On to the grand final of a not so grand event – Italy and Czechoslovakia faced off to decide the ultimate winner of the glistening trophy, the fate of which had already been written according to some quarters in the press. There were no customary pre-final ceremonies and it was all a very dull build-up to a not so dull occasion. The conspicuous absence of Mussolini on the eve of the game was put down to an alleged meeting between the dictator and the Swedish referee – Ivan Eklind. Legend has it that, the leader was so “pleased” with the referee’s performance in the semi-finals that he paid a personal visit and invited the Swede to officiate the finals. The rumours of Mussolini personally selecting match-officials were laid to rest as the unvarnished truth.
The finale turned out to be as eventful – The Azzurri labored and with nearly 15 minutes to play, the Czechs took the lead courtesy Antonio Puc. A goal from Argentine import Raimundo Orsi leveled things up with just five minutes to go of regulation time. Angelo Schiavio put the hosts ahead in extra time and it turned out to be the clincher as Italy lifted the holy grail.
Mission successful for Mussolini. Through the success in the World Cup, he was able to unite the people of Italy in his movement to present Italy as a truly fascist empire.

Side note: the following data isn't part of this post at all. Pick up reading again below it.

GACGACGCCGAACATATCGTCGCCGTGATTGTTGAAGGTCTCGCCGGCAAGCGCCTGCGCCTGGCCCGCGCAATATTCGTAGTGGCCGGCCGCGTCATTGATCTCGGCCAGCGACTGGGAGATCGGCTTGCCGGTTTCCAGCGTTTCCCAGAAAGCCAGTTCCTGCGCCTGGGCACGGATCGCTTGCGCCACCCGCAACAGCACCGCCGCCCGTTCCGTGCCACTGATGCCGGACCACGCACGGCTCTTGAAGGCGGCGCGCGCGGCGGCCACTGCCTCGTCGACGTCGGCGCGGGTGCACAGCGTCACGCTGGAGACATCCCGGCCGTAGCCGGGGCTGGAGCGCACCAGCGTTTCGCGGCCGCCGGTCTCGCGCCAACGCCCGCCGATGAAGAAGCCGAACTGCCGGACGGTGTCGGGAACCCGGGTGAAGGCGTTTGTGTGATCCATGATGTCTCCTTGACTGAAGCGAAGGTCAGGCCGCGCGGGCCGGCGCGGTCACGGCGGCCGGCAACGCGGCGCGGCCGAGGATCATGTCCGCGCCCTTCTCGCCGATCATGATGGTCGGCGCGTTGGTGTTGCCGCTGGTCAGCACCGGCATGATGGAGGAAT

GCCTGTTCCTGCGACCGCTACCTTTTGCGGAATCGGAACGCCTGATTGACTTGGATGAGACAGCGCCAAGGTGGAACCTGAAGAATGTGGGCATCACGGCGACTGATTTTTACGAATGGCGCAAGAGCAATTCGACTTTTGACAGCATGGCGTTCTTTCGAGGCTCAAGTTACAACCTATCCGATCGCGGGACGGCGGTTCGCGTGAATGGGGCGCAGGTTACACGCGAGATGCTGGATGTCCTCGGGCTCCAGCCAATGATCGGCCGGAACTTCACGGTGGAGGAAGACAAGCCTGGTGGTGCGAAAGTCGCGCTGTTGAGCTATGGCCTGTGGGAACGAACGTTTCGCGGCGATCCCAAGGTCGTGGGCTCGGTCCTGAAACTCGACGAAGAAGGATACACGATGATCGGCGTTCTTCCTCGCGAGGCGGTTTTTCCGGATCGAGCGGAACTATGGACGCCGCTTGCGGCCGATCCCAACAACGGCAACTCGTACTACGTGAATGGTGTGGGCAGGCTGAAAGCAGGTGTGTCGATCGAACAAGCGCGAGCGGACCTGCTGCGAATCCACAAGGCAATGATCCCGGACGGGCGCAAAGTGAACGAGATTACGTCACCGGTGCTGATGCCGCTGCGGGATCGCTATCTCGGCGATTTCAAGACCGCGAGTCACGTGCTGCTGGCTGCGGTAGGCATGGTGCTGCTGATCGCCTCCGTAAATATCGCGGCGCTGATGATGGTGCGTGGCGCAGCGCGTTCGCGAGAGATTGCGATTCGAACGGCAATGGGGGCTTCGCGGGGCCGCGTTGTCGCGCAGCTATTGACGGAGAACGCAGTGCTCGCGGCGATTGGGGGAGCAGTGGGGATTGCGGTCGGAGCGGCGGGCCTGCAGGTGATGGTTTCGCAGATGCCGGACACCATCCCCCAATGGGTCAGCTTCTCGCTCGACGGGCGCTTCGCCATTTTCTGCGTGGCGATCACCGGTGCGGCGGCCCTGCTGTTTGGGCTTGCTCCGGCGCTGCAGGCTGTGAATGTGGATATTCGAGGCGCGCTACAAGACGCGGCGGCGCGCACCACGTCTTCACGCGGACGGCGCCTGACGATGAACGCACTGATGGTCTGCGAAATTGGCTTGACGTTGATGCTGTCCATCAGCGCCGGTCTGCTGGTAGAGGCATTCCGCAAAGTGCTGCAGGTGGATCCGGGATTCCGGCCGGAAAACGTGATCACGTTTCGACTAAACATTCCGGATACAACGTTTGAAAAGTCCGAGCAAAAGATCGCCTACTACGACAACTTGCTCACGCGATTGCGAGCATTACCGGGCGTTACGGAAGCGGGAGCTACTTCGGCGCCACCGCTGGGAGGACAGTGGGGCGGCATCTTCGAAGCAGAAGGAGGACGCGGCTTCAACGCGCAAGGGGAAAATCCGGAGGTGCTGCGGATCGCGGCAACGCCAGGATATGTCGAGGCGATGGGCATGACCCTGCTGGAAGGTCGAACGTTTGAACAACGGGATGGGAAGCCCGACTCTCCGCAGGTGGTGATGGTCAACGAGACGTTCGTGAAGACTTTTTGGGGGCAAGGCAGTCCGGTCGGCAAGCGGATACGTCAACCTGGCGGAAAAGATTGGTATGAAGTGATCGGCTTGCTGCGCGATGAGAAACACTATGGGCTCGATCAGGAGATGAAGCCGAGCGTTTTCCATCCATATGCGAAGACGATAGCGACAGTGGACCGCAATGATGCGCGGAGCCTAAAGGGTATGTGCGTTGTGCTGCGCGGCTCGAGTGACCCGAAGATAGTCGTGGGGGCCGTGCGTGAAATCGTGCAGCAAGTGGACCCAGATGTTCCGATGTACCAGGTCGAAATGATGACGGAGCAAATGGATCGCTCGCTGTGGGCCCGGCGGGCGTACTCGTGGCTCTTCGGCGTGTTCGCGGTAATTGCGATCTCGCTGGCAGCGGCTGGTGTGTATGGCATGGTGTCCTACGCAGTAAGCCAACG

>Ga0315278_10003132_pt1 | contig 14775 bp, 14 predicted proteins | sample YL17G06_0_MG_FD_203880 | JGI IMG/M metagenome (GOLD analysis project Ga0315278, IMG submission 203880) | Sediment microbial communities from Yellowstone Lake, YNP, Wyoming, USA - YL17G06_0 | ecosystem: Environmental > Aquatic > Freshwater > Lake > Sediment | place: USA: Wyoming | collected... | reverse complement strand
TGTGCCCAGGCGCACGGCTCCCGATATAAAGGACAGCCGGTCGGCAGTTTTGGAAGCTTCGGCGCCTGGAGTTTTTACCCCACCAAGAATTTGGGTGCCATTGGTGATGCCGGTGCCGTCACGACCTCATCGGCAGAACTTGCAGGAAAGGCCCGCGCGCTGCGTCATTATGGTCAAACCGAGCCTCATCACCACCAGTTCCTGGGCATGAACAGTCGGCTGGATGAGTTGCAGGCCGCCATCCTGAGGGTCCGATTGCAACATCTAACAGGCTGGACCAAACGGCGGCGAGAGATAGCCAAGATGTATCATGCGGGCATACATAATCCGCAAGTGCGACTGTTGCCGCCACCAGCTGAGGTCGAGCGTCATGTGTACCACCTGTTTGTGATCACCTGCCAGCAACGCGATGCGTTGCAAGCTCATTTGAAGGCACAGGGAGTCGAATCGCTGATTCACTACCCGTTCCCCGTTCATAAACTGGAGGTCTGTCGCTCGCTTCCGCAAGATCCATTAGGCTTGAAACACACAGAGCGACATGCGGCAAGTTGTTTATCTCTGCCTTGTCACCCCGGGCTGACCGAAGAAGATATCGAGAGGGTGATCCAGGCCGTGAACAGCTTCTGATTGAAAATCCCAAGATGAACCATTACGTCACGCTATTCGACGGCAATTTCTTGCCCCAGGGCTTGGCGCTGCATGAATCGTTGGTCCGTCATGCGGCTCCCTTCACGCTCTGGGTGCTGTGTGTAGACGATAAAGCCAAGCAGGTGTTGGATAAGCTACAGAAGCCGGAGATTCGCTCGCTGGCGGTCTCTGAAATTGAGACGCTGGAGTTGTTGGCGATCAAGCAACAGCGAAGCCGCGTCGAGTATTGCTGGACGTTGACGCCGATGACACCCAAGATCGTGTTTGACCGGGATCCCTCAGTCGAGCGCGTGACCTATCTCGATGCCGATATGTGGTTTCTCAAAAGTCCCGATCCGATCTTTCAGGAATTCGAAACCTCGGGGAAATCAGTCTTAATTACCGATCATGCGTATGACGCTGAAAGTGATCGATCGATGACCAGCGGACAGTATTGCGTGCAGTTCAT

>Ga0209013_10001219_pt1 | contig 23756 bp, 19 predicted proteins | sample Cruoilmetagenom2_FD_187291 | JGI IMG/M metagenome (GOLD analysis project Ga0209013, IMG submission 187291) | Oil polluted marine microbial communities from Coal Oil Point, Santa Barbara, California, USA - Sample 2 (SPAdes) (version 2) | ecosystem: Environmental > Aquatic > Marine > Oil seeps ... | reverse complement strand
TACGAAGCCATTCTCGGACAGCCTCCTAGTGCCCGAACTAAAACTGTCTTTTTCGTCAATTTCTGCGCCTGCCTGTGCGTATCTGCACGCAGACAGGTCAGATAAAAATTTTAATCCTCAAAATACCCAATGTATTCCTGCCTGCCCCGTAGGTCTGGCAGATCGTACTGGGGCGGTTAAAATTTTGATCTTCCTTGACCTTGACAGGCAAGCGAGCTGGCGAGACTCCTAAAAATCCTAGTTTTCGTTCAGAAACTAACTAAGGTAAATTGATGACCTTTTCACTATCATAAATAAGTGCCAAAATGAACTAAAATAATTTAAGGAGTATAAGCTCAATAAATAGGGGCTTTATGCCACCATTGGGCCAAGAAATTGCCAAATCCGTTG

Such was his dominance over proceedings that the dictator decided to have a second trophy made for the winners, called the “Coppa Del Duce” named after his honorific title – “Il Duce” (the Emperor.) It was an exquisite piece of art that stood at nearly six times the size of the original trophy. Studded with glitters and jewels all over its surface, the edifice stood as a symbol to the grandeur of the fascist empire of the country.
John Foot claims, “The victory in Rome, more than anything else, cemented the popularity of Mussolini.” The entire tournament was surrounded by the feel of warfare – Pozzo constantly used the analogy of his team of “soldiers” going into the “battlefield” to ultimately win the “War” of Football. Even the closing ceremony was a fascist dominated occasion, featuring fascist themes alongside Giovinezza’ – the fascist theme that proudly echoed around the walls of Stadio Nazionale, amidst the prominently fluttering Italian flag. It all came across as an event that was much, much more than the closing ceremony of a World Cup. It seemed to be the glorious parade of the acceptance of fascist principles by a nation. The meek acceptance of then FIFA President Jules Rimet all but confirmed that the 1934 FIFA World Cup was a misnomer – it was actually the 1934 Fascist World Cup. For those wondering if that team could ever win the World Cup without their godfather, look no further than the 1938 edition!